Globalisation, Information and Libraries: The Implications of the World Trade Organisation's GATS and TRIPS Agreements

By McBean, Bridget | African Research & Documentation, October 1, 2007 | Go to article overview

Globalisation, Information and Libraries: The Implications of the World Trade Organisation's GATS and TRIPS Agreements


McBean, Bridget, African Research & Documentation


Globalisation, Information and Libraries: the implications of the World Trade Organisation's GATS and TRIPS Agreements; by Ruth Rikowski. Oxford, United Kingdom: Chandos Publishing, 2005.393 pp. ISBN: (hardback) 1-83443- 092-5, paperback 1-84334-084-4

The world is full of surprises. The concept of a librarian as an activist for changing the world order may be, for some, difficult to grasp. However, the author does just this. She advocates a fundamental change in globalisation by examining multilateral process under the auspices of the World Trade Organisation and the implications of those processes for information and for libraries worldwide. Her outline of the key elements of the agreements and the negotiating processes provide a succinct, easily understandable context in which her main message is set.

Overcoming these self imposed prejudices about the traditional role and image of a librarian, the book challenges the reader on a number of levels, such as:

* The role of libraries with respect to the trade in services and in intellectual property rights;

* The role of the World Trade Organisation in the world order as far as trade and economic theory are concerned;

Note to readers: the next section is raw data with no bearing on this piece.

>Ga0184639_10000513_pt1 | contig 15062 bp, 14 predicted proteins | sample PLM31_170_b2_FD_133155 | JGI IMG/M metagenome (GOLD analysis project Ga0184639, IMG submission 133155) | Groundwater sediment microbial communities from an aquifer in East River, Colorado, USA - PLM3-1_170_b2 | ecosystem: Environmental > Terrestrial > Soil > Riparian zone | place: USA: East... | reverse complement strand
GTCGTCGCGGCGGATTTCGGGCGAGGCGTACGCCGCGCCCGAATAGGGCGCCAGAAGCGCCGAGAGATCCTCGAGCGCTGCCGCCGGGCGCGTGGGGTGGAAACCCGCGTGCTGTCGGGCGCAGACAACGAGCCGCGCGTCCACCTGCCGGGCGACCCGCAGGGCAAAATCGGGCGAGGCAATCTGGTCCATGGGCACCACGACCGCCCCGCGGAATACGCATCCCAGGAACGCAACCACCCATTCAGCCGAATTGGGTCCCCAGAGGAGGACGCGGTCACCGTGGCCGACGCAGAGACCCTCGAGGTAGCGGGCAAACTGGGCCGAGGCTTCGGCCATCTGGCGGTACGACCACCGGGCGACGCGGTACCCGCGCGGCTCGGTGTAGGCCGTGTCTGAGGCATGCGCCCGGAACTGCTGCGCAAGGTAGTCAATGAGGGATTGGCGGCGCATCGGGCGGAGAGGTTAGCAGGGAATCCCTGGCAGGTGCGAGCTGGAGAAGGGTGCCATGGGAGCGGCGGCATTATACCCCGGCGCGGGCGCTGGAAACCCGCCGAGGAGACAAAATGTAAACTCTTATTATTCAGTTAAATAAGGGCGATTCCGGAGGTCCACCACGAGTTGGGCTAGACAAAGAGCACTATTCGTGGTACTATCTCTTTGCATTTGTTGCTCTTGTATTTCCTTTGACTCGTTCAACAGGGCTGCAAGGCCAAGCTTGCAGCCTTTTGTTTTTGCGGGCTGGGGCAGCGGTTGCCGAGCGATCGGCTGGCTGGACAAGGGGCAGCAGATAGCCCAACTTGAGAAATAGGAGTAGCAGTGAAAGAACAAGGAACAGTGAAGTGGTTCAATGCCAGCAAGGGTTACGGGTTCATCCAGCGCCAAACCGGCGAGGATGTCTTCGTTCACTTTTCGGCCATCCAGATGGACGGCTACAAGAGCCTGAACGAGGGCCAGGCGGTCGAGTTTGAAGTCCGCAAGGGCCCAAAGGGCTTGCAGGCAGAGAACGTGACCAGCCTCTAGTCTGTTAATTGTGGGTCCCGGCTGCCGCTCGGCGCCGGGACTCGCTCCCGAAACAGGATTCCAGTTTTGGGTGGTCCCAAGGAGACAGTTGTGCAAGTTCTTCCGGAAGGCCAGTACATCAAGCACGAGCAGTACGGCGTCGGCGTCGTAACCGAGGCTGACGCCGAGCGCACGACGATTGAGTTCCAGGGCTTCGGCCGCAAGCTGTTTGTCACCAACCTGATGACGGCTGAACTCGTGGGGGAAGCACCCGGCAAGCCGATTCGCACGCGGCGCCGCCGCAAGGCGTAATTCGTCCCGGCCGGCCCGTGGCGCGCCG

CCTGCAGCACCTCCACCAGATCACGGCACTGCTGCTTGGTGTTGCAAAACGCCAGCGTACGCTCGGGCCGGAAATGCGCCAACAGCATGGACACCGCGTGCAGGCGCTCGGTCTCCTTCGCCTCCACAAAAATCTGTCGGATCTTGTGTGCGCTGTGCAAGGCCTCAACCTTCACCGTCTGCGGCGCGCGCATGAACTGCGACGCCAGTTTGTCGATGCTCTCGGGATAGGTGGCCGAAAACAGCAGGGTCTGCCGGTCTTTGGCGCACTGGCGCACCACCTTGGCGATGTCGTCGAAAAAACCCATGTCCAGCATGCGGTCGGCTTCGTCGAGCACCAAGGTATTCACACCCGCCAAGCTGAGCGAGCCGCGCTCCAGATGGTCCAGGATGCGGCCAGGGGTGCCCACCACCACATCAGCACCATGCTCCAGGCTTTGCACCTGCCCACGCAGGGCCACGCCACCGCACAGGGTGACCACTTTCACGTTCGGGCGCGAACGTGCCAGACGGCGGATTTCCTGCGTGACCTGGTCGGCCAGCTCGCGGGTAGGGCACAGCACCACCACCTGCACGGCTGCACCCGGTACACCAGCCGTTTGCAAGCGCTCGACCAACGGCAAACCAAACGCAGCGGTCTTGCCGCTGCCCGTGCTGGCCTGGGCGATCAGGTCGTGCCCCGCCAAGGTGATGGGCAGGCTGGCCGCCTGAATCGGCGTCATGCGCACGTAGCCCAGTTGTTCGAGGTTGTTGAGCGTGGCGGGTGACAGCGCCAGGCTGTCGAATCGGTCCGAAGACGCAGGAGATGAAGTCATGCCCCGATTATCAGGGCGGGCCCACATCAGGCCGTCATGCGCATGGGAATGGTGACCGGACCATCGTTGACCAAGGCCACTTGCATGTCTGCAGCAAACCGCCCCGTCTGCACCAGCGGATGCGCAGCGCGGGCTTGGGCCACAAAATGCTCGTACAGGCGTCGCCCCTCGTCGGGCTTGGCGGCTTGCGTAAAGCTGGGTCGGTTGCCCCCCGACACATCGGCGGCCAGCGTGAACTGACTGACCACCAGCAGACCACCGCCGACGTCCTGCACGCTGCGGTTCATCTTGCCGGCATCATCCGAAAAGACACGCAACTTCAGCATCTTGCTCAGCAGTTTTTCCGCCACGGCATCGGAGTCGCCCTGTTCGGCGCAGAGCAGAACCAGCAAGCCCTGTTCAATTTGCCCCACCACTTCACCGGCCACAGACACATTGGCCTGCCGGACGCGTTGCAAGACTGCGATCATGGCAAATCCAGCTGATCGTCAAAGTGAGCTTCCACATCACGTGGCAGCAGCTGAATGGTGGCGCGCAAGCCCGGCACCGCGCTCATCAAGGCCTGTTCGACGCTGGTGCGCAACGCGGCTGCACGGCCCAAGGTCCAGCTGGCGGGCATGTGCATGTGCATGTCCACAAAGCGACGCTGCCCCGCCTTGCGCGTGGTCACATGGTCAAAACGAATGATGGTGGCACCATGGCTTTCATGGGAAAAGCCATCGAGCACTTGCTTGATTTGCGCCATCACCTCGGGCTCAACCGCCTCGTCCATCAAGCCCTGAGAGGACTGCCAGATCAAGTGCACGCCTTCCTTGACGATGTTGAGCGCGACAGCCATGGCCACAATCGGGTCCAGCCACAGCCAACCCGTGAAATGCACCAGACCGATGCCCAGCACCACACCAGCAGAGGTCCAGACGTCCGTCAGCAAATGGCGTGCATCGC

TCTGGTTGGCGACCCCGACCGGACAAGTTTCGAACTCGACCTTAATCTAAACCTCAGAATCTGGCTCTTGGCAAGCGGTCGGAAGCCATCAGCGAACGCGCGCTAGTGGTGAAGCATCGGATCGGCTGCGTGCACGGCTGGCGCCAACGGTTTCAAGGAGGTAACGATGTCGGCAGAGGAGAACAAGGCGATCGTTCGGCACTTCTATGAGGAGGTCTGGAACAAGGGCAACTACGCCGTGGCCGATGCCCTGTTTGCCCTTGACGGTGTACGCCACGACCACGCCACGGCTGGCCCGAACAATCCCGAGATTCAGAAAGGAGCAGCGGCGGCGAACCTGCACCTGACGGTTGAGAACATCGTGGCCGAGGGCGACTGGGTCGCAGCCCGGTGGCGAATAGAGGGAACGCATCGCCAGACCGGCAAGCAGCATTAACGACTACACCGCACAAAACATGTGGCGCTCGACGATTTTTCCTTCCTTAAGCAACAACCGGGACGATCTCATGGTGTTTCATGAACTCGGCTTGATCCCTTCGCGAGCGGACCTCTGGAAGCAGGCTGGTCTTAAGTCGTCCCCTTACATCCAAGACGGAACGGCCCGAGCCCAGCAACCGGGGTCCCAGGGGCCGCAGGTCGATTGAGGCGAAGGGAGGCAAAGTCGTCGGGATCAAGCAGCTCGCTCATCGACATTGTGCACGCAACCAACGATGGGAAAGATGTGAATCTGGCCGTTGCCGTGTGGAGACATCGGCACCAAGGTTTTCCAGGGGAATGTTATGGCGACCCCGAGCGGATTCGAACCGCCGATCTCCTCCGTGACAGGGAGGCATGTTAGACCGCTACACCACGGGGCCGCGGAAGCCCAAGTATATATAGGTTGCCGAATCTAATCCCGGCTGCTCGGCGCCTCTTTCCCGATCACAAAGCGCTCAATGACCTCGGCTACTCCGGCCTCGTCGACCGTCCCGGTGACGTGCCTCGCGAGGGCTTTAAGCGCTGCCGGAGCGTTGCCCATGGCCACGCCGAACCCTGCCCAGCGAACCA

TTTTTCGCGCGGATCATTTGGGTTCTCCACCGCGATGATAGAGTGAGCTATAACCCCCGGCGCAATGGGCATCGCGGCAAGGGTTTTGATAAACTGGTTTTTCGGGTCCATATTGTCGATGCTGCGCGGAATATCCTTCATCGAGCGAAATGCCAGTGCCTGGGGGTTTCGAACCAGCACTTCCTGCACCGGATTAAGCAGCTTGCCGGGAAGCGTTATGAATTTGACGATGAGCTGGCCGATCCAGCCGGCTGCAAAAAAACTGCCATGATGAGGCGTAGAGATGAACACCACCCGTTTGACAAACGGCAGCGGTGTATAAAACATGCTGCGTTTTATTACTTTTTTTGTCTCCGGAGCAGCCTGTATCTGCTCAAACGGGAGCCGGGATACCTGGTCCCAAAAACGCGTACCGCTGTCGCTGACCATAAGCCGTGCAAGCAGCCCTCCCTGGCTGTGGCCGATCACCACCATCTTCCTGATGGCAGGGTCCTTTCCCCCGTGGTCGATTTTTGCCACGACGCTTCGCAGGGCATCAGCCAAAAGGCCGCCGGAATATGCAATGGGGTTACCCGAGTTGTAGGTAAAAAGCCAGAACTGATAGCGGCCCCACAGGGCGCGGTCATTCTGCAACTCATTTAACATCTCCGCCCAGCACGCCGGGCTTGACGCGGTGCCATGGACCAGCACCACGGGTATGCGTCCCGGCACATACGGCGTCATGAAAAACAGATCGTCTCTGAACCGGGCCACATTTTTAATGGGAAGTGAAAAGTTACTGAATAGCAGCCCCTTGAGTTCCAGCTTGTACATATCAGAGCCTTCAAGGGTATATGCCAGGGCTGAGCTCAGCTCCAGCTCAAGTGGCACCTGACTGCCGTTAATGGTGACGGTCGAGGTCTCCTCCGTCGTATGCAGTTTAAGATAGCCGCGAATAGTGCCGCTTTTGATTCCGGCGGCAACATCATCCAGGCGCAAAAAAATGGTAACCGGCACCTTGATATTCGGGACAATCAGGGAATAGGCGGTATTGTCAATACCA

* A new model for looking at the world (an open Marxist theory).

The book consists of four parts. Part one looks at globalisation and the role of the World Trade Organisation (WTO). Rikowski then focuses on two agreements which she has found to be most concerning when it comes to information and to libraries. The agreements are the General Agreement on Trade in Services (GATS) and Trade Related Aspects of Intellectual Property Rights (TRIPS).

Following from this context, part two examines the Trade in Services Agreement. With a brief overview of the GATS agreement, the author places libraries, information and cultural services in an international context, by giving an overview of perspectives from the developed countries (Canada, USA, Japan, Australia, New Zealand, UK, Europe) and the developing countries (India, South Africa, Chile). She then focuses on the implications for libraries in the UK. The last pages are dedicated to positions of a range of international library associations and associated institutions regarding the agreement.

Part three focuses on trade and its relations to intellectual property rights. …

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